• Kamala Harris as the first Black woman Vice President
  • General Lloyd Austin as the first Black Secretary of Defense
  • Cecilia Rouse as the first African American to chair the Council of Economic Advisers
  • Michael Regan, the first Black male to lead the Environmental Protection Agency
  • Nominating Stacey Dixon to serve as the Principal Deputy Director of National Intelligence, which would make her the first Black person to serve in such a senior position in the intelligence community
  • Nominating Kristen Clarke as Assistant Attorney General of the Justice Department’s Civil Rights Division, which would make her the first Black woman to serve in the position
  • Nominating Kenneth Polite as Assistant Attorney General of the Justice Department’s Criminal Division, which would make him the first African American to serve in the position during a Democratic administration.

African Americans account for 24% of Biden’s full cabinet (6 of 25).

President Biden also nominated African Americans to serve in the Deputy Secretary (number two) position at five agencies — Jewel Bronaugh at Agriculture, Don Graves at Commerce, Adrianne Todman at Housing and Urban Development, Adewale “Wally” Adeyamo at Treasury, and Donald Remy at Veterans Affairs.

In his initial rollout of three appellate judges, President Biden appointed Black women to all three positions.

Areas for Improvement

The Baseline for Black Representation is 22%:  To ensure African Americans are fairly represented in the Biden Administration, African Americans should account for at least 22% of appointments in positions at all levels (leadership and support).  While African Americans make up 13.4% of the U.S. population, they are a tiny fraction of appointees in Republican administrations—too many of which have not counted Black voters as a significant component of the Republican voting base. For example, in his final year in office in 2008, 3.8% of President George W. Bush’s political appointees were African American (we do not yet have this data for the Trump Administration, although we do know that none of Donald Trump’s 54 federal appellate nominees were Black). Democratic administrations that aspire to Black appointments of just over 13% are complicit in ensuring that African Americans will continue to be underrepresented in political appointments over time.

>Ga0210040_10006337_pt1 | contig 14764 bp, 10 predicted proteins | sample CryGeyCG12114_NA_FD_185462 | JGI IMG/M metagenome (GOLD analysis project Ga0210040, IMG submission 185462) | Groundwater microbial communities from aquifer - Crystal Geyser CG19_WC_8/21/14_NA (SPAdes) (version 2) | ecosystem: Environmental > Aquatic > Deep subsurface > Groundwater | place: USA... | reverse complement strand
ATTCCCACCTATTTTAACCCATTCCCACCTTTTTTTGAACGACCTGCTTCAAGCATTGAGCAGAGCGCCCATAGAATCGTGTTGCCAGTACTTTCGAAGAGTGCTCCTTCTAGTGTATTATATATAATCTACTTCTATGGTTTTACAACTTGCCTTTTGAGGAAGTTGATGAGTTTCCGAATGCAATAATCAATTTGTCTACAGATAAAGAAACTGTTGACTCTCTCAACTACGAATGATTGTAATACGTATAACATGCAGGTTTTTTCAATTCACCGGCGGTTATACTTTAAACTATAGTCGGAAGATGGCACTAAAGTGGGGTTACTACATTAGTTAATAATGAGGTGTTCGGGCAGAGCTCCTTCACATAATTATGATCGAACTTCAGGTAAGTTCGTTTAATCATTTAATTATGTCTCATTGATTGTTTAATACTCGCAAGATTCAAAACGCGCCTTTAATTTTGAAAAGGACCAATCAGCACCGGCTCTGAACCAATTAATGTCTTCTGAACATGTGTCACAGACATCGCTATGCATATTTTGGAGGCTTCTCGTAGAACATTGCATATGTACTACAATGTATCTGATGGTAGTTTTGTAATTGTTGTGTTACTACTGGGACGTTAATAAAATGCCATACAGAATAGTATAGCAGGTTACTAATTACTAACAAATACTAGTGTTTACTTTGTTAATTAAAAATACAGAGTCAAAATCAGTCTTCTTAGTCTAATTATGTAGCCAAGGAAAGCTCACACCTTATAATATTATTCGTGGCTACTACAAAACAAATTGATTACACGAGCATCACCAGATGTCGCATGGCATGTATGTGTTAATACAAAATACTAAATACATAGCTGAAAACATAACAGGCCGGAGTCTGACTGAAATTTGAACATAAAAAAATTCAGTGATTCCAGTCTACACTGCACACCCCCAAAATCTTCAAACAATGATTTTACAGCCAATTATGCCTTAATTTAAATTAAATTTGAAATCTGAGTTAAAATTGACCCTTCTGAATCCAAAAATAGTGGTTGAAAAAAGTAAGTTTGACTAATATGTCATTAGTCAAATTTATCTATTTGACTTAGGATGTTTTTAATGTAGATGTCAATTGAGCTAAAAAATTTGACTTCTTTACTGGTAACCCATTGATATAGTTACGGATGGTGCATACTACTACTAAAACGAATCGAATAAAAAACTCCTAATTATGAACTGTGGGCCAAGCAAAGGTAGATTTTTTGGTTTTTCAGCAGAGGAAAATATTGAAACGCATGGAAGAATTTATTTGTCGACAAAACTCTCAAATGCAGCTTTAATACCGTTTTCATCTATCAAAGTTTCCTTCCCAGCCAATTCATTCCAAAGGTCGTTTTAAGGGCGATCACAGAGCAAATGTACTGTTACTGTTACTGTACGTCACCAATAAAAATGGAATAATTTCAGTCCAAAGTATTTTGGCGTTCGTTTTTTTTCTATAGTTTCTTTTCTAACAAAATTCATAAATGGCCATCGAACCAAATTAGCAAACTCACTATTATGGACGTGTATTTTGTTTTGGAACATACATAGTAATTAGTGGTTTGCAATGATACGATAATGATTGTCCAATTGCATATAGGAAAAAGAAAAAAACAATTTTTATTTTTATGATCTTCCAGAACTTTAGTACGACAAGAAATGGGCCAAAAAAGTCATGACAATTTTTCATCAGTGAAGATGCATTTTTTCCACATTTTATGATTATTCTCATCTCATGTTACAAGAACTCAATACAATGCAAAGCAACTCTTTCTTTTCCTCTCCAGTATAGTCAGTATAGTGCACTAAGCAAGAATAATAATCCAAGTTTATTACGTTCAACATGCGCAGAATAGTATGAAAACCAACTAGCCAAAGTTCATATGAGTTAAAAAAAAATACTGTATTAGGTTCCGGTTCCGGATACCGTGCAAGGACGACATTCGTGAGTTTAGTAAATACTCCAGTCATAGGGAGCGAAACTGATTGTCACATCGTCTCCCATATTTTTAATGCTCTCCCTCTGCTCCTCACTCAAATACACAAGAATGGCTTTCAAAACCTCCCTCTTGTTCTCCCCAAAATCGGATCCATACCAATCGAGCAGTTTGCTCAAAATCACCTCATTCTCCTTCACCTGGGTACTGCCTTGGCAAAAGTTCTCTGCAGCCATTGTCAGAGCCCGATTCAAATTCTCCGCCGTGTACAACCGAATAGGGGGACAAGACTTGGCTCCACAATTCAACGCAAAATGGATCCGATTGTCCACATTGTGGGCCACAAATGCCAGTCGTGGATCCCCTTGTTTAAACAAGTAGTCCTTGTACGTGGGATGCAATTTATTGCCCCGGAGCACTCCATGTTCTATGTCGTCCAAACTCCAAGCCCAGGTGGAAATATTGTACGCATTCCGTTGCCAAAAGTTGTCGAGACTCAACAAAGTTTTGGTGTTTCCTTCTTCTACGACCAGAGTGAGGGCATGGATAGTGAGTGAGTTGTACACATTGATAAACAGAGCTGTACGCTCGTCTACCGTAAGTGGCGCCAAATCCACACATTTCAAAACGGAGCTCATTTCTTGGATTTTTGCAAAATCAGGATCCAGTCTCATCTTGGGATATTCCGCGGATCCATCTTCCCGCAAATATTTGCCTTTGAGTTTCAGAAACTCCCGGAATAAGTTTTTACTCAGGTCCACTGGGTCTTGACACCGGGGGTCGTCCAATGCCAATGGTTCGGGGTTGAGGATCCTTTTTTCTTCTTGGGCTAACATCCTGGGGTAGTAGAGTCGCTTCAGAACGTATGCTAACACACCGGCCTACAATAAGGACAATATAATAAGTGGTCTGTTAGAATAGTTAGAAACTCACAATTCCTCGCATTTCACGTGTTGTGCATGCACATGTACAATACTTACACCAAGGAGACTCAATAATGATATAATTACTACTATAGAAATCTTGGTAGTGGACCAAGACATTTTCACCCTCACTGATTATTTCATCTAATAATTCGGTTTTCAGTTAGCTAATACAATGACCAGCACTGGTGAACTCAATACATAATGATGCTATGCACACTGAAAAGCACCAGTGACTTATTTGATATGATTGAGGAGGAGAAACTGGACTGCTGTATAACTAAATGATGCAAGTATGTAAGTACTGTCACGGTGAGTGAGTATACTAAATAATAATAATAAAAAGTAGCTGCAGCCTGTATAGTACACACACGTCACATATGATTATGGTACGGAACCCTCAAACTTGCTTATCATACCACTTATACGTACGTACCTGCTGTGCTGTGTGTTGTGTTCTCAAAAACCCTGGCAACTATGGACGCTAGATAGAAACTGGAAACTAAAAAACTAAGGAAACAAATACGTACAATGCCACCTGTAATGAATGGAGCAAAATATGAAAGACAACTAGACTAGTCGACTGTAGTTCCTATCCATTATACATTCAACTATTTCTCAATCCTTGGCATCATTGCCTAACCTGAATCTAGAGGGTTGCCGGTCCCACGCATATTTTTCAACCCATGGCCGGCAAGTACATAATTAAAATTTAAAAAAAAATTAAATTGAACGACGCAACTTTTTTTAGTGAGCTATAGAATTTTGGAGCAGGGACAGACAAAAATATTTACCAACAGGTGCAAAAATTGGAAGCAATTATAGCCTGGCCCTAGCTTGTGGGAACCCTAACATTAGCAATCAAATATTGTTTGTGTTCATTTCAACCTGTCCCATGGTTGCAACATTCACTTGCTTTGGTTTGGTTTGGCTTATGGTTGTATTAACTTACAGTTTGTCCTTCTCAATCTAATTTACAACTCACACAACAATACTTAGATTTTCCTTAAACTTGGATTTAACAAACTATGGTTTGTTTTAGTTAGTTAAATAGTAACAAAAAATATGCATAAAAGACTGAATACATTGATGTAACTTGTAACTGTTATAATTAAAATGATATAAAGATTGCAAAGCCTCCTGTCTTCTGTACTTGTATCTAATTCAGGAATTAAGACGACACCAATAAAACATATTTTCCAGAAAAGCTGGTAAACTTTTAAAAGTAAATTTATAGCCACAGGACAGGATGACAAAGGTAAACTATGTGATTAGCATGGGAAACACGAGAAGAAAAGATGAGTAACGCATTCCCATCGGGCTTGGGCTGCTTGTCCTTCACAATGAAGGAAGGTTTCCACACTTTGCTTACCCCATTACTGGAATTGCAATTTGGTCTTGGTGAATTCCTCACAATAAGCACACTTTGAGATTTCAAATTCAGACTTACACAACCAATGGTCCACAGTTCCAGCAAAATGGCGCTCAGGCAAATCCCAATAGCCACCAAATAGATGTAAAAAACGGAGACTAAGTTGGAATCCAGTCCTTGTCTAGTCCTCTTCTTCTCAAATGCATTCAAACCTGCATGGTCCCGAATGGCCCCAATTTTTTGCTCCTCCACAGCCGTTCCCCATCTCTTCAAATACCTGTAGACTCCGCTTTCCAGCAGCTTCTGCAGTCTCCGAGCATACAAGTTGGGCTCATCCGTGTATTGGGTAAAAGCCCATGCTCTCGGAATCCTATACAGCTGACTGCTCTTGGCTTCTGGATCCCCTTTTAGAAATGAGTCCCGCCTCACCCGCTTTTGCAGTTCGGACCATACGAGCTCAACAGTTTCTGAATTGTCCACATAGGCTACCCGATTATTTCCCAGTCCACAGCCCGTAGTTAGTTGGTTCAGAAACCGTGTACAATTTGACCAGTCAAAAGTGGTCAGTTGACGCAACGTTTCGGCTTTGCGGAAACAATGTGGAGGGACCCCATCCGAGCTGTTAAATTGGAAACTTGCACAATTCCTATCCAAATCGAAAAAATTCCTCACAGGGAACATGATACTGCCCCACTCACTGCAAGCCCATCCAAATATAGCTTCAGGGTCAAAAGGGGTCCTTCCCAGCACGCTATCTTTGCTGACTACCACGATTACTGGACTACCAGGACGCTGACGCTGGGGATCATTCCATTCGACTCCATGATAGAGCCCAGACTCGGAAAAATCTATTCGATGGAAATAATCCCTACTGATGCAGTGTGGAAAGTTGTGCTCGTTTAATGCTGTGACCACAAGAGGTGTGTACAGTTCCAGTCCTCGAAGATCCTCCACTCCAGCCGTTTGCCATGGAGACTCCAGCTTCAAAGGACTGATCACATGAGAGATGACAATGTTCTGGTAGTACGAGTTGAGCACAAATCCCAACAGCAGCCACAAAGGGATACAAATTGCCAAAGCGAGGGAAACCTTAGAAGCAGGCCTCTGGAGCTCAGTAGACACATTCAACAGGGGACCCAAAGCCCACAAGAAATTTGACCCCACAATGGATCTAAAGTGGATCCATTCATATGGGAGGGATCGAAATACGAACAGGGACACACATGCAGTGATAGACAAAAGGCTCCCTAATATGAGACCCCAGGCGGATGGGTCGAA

More Black Leadership in Economic Agencies: As illustrated in the chart above, African Americans account for none of President Biden’s top financial regulator appointments, even though they historically have been underrepresented in these positions (e.g., heads of the Commodity Futures Trading Commission, the Consumer Financial Protection Bureau, the Federal Reserve, the Federal Deposit Insurance Corporation, the Office of the Comptroller of the Currency, the Federal Housing Finance Agency, the National Credit Union Administration, and the Securities and Exchange Commission).  To date, none of President Biden’s appointments to lead these agencies have been Black (CFPB, NCUA, and SEC), the current open slots are the heads of the CFTC and the OCC, and the leaders of the other agencies either have not yet concluded their terms (the Federal Reserve, FDIC) or have not yet been required to leave (FHFA).

Additionally, the Biden Administration should appoint African Americans to top economic positions at Treasury (e.g., Assistant Secretary for Financial Markets and the Assistant Secretary for Financial Institutions), Commerce (e.g., Under Secretary of Commerce for International Trade, Minority Business Development Agency Director, Economic Development Administration leadership), and the open Governor position on the Federal Reserve Board, as well as nominate Shalanda Young to serve as Director of the Office on Management and Budget (she is currently the Acting Director and has been confirmed by the Senate as Deputy). At this critical moment, Black communities have been devastated by the economic impact of the pandemic, and economic policy has too often exuded a veneer of mathematical objectivity while ignoring the persistent legacy of racial inequity woven into the fabric of the U.S. economy since its inception. These systemic failures are only exacerbated by the underrepresentation of African Americans in political leadership and among staff (e.g., this New York Times analysis found that only 0.5 percent of the Ph.D. economists on staff at Federal Reserve in Washington are Black).